[Election-Methods] pizza and consensus

Juho juho4880 at yahoo.co.uk
Fri Dec 28 11:12:14 PST 2007

On Dec 28, 2007, at 18:51 , Jonathan Lundell wrote:

> With the pizza example surfacing again (and again and again...), it
> struck me that what bothers me about this example is that, in real
> life, deciding on a pizza is one of the few places where just about
> everybody would use informal consensus.
> (For an introduction to formal consensus: http://www.consensus.net/)
> I've come over the years to the regretful conclusion that formal
> consensus is not workable for most organizations, at least not unless
> some fairly stringent preconditions are met (some are described by
> Butler at the site above; they include fairly explicit agreement on
> group goals, along with a lot of time an patience).
> But for pizza decisions, consensus rules. In particular, we try to
> accommodate singleton minorities with strong negative preferences
> ("concerns" in consensus-speak): anchovy-haters, the allergy-ridden.
> It doesn't matter that sausage and pepperoni is the Condorcet or
> majority winner if there's a vegetarian in the group; we'll find some
> consensus choice (fresh tomatoes and pesto, anyone?), given a little
> time, good will, and discussion.
> (That points up another problem with the pizza example: nobody ever
> seems to go to a pizza parlor with individual portions, or
> heterogeneous pizzas. But that's another problem.)
> I wonder if there isn't a better simple example out there in which
> voting is a better strategy than the alternatives.

Yes, sometimes behaviour in the pizza examples and real life do not  
match. Example environments with better match between real life and  
the discussed concepts would be helpful.

The pizza examples have some  properties like possibility of someone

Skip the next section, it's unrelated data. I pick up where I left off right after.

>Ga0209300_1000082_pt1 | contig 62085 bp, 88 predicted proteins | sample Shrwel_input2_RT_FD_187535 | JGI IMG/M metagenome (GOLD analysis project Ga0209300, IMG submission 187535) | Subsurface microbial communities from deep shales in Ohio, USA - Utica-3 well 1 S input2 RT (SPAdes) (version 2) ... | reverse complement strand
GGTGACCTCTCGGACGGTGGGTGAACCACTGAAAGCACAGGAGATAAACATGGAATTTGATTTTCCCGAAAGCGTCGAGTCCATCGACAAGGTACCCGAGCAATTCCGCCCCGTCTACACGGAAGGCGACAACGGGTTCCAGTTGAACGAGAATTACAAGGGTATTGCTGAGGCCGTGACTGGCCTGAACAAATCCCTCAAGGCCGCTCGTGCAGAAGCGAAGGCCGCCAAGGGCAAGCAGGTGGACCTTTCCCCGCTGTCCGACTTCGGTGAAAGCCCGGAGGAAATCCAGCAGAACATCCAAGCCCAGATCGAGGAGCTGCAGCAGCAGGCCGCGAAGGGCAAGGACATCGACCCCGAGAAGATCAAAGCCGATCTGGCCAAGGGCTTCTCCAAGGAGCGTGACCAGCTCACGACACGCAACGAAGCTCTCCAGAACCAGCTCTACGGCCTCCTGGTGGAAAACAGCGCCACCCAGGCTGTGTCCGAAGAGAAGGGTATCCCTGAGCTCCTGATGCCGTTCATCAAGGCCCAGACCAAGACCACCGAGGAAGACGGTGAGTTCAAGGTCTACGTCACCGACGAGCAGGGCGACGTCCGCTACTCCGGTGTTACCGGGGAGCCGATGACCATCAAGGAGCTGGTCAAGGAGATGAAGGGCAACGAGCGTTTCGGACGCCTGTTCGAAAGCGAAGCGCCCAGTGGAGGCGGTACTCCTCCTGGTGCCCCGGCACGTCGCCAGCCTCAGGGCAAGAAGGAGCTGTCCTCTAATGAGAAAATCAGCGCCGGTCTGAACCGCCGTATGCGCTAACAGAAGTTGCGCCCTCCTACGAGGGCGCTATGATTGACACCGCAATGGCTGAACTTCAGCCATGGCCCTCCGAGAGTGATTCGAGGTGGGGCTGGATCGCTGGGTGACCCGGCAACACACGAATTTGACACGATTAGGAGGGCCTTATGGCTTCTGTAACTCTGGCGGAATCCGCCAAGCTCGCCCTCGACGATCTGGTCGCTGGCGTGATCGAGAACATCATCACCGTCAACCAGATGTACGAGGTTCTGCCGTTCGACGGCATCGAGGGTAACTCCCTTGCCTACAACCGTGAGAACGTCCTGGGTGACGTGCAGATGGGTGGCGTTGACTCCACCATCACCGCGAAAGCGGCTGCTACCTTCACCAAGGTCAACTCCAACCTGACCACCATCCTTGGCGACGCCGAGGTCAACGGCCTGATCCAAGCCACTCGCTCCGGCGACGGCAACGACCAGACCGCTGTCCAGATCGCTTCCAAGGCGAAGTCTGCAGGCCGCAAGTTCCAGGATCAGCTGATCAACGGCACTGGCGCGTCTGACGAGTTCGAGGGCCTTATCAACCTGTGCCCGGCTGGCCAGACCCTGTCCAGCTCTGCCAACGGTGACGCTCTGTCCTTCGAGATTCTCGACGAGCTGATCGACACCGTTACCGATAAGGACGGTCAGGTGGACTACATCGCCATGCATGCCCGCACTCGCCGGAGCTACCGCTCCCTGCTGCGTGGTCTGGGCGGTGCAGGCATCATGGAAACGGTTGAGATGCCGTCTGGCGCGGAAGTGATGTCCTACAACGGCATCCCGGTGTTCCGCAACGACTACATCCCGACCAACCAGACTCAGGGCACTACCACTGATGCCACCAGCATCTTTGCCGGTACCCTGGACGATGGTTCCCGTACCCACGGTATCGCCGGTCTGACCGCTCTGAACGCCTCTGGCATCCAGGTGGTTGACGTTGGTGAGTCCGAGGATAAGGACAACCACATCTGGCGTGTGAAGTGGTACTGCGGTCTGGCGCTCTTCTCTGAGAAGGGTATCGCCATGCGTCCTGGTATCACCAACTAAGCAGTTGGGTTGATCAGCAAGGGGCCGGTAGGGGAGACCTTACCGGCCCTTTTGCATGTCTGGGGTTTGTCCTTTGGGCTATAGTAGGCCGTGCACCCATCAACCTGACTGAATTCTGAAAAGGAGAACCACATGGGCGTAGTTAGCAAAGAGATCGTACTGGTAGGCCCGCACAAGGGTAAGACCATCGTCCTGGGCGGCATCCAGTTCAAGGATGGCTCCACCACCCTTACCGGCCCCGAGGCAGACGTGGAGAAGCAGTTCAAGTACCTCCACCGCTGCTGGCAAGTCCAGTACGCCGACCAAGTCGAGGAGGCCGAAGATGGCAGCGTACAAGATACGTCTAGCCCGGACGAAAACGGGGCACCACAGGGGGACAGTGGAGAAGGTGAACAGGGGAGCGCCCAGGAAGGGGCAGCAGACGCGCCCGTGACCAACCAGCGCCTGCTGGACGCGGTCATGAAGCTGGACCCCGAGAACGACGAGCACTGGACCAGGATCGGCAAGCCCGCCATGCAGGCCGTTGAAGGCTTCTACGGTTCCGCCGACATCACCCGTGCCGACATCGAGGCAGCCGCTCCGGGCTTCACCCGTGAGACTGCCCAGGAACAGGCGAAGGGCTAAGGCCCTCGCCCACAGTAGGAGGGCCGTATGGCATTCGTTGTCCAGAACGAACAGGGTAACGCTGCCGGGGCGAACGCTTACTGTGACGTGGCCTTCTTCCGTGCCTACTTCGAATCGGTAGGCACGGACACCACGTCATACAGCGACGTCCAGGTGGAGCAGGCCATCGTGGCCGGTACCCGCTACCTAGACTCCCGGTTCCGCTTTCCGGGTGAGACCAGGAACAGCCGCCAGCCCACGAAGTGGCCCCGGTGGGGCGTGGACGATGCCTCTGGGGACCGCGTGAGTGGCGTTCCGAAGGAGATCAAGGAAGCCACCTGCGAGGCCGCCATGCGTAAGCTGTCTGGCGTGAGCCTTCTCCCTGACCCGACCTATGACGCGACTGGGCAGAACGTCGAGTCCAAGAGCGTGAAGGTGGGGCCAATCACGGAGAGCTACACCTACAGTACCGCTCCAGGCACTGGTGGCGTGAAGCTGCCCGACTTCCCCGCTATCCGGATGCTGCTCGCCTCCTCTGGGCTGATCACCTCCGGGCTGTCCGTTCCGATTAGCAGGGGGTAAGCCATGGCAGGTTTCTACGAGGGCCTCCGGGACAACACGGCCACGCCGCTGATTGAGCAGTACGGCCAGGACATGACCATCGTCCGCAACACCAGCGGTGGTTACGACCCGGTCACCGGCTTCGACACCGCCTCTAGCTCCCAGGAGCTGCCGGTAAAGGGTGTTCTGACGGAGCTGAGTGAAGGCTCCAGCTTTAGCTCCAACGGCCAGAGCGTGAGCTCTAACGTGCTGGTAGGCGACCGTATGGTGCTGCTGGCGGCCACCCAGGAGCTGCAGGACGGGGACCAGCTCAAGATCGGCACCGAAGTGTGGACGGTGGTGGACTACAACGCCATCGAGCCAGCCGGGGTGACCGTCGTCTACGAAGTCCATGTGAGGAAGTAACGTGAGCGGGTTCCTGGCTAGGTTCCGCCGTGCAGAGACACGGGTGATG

being a vegetarian or allergic, and the possibility to stretch the  
examples over meals of several days.

To generalize this, when evaliuation different election methods I  
often miss clear description of 1) the purpose/intent and 2) the  
environment. If nothing is stated my basic assumption is that people  
refer to typical country level political elections.

"Purpose" refers to the sought after behaviour of the election  
method. The pizza examples often pay special attention to voters that  
get an unacceptably bad result (e.g. the vegetarian voter). Methods  
that give different winning probability to the candidates  
proportional to their support serve a totally different intent than  
methods that aim at electing a compromise winner. Different purposes  
favour different methods.

"Environment" is mostly relevant for evaluating the strategic risks.  
The requirements are different for large scale public elections with  
independent voter decision making, and for opinion poll like  
elections where voters have no direct interest to strongly push their  
own favourite alternative, and for elections of few voters with well  
known opinions and strong fighting tradition.

"Environment" is also relevant when discussing the level of support  
some method is expected to have. Proposals may look quite different  
e.g. in countries with a two-party tradition and in countries with  
multi-party tradition. One should also very carefully evaluate the  
reactions of the incumbent politicians and the atmosphere among the  
voters and other interest groups.

Use of descriptive real life like example environments would also  
clarify the different purpose/intent and environment cases listed above.

It would be also good if people would more often indicate the  
intended purpose and environment when they make comments on this list.

I'll come back if I find some example scenarios that would be more  
natural and useful than the pizza examples and other regular stuff.


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